“We think we can get to 750,000 to a million subscribers,” Pearlstine said during a November 2 appearance at the Poynter Institute’s Bowtie Ball
Honey, I shrunk the subscriber goals
As advertising and circulation falls at the San Diego Union-Tribune year over year, Norman Pearlstine, executive editor of the U-T’s parent Los Angeles Times, is less optimistic than his boss, Patrick Soon-Shiong, about the L.A. operation’s online potential. “We think we can get to 750,000 to a million subscribers,” Pearlstine said during a November 2 appearance at the Poynter Institute’s Bowtie Ball in St. Petersburg, Florida, where he picked up the group’s 2019 Distinguished Service to Journalism Award. “It’s going to take some work, but at that level, our economic picture will look a lot better than when Patrick bought it.”
Falling revenue and circulation can’t make Norman Pearlstine stop smiling.
Back in March of this year, billionaire Soon-Shiong, who coughed up $500 million for both papers in 2018, predicted much brighter prospects for Los Angeles, telling the Wall Street Journal that five million subscribers were his goal. Noted the Journal report, “The target is no small task, as the Times now has 150,000 digital-only subscribers.”
Pearlstine provided few operating numbers or other specifics to the black-tie banquet crowd of 550 or so dining at the posh Vinoy Renaissance Resort & Golf Club. He said he was counting on 2020 presidential politics to boost the bottom line. “Homelessness, income inequality and its impact on housing, immigration, environment, education… these are all the subjects that cut across our community,” he said, per a Poynter website account of the event, adding, “We’re really trying to produce content for Californians and people who think about California.”
Meanwhile, back in San Diego, U-T web numbers have continued to slip, from 2.95 million monthly total visits in March to 2.61 million as of last week, according to estimated traffic data from SimilarWeb.com. The L.A. Times boasts monthly visits of 35.14 million, per estimates.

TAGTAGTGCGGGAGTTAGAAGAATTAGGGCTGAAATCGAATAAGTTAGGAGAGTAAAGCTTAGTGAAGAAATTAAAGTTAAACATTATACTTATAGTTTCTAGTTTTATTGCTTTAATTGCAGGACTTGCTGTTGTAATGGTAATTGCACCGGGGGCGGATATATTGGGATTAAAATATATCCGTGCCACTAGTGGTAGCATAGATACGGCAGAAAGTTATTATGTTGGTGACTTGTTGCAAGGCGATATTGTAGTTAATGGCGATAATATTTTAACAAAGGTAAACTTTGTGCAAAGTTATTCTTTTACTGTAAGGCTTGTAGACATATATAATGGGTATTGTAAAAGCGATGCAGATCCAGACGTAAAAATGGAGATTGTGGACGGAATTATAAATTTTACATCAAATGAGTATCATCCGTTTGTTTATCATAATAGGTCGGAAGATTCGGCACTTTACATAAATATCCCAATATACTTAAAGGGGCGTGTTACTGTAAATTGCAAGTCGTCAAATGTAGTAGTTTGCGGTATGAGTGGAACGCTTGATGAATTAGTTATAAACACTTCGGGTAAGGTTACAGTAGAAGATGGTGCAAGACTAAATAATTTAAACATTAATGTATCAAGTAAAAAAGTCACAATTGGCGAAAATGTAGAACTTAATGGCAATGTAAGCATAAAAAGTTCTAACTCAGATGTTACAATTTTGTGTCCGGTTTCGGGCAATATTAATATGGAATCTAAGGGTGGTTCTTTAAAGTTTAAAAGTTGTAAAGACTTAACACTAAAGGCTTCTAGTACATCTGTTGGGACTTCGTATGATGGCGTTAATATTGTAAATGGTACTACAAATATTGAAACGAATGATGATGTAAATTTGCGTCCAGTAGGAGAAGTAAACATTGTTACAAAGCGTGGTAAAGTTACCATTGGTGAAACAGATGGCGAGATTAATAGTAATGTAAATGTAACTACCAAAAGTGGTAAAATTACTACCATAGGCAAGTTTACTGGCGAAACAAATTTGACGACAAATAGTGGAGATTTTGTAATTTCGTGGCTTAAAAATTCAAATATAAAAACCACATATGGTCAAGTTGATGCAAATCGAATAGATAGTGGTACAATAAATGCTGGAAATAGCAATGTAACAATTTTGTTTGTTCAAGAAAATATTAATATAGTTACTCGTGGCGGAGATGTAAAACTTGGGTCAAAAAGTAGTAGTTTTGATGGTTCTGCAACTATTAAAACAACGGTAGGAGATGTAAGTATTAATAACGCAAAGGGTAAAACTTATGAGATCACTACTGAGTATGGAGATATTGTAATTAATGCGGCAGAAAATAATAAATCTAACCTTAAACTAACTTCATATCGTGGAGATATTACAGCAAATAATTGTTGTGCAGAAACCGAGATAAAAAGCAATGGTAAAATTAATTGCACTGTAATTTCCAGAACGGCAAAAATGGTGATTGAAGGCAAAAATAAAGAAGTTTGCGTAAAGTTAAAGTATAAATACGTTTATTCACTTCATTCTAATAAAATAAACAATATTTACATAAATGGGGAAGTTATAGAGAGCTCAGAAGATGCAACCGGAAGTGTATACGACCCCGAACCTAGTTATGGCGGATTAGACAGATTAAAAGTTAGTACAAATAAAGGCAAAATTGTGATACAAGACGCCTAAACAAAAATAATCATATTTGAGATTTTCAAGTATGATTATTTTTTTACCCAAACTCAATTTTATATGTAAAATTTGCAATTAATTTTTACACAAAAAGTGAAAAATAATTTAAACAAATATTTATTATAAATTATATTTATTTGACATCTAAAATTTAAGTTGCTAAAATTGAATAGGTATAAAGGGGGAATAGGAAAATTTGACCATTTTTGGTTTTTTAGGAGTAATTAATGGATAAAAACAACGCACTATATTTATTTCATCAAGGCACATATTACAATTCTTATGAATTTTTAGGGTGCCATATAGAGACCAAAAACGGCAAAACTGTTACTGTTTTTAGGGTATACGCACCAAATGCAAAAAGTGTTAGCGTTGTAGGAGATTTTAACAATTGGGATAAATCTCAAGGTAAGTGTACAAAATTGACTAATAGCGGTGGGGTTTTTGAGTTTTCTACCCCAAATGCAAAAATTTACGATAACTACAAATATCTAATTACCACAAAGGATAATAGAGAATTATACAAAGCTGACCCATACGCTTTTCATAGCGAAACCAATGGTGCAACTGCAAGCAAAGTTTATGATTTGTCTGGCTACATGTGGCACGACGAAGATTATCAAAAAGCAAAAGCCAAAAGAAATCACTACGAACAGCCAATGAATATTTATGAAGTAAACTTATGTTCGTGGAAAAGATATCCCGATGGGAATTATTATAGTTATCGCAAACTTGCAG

R. I. Pete
Two county movers and shakers linked to the legacy of Pete Wilson, San Diego’s Republican mayor who wrote his get-of-town ticket with a 1982 U.S. Senate victory over Democrat Jerry Brown, have died. Downtown lawyer Ted Graham, first husband of Wilson’s second wife Gayle, passed away October 3 in Temecula at age 80, per a paid death notice in the Union-Tribune. As legend has it, Pete met bakery heiress Gayle on the rebound when they were cast together in a musical act put together by the Junior League. A bird hunter and fly fisherman in his free time, Graham requested that his ashes be spread over the Big Horn River in Montana.
Bruce Walton, brother of basketball great and famous San Diegan Bill Walton, died on October 18.
Bruce Walton, another longtime Wilson connection, was an NFL veteran and the brother of NBA star Bill Walton. He partnered with Wilson’s wealthy close friend and campaign advisor John Davies, who once sat on the city planning commission, to buy jazz radio station KIFM. Walton died on October 18.
Cash for insiders only
The strange-bedfellow alliance of giant hotel chains and big labor has gotten its measure to hike hotel taxes for a downtown convention center expansion and homeless triage on the March presidential primary ballot. Now it’s time for political consultants of all stripes to begin splitting up the cash. So shows an October 31 campaign disclosure filing by Yes! For a Better San Diego, sponsored by the San Diego Regional Chamber of Commerce, San Diego & Imperial Counties Labor Council, AFL-CIO, and Manchester Grand Hyatt San Diego.
From July 1 through September 30, according to the document, the group raised a total of $596,740 and spent $183,303, winding up with a cash balance of $432,052. Debts of $186,897 remained from the group’s barely successful effort last year to gather enough voter signatures to qualify its measure for the ballot. At the top of the local paid consultants list was Southwest Strategies, the high-powered lobbying and political outfit that gives cash to both sides of the political spectrum, with $17,821, according to city clerk disclosure records.
Next came Laura Fink’s Rebelle Communications, which picked up $15,000, the downtown law firm of Fitzgerald Knaier LLP, which got $10,000, and Amplify Campaigns, run by labor union favorite Dan Rottenstreich, also with $10,000. The Democrat has represented city councilwoman Georgette Gomez, who joined with GOP council members to provide the swing vote needed to get the tax measure on the March ballot, rather than next November, when voter turnout is estimated to be higher and prospects for the measure lower. Axiom Strategies of Kansas City, Missouri, the Republican outfit that features Steven Puetz, ex-chief of staff to GOP mayor Kevin Faulconer and Duane Dichiara, a long time Faulconer strategist, was paid $8000. Democratic polling outfit the Mellman Group of Washington, D.C. was paid the most of all, with a total of $79,100, the city’s numbers show.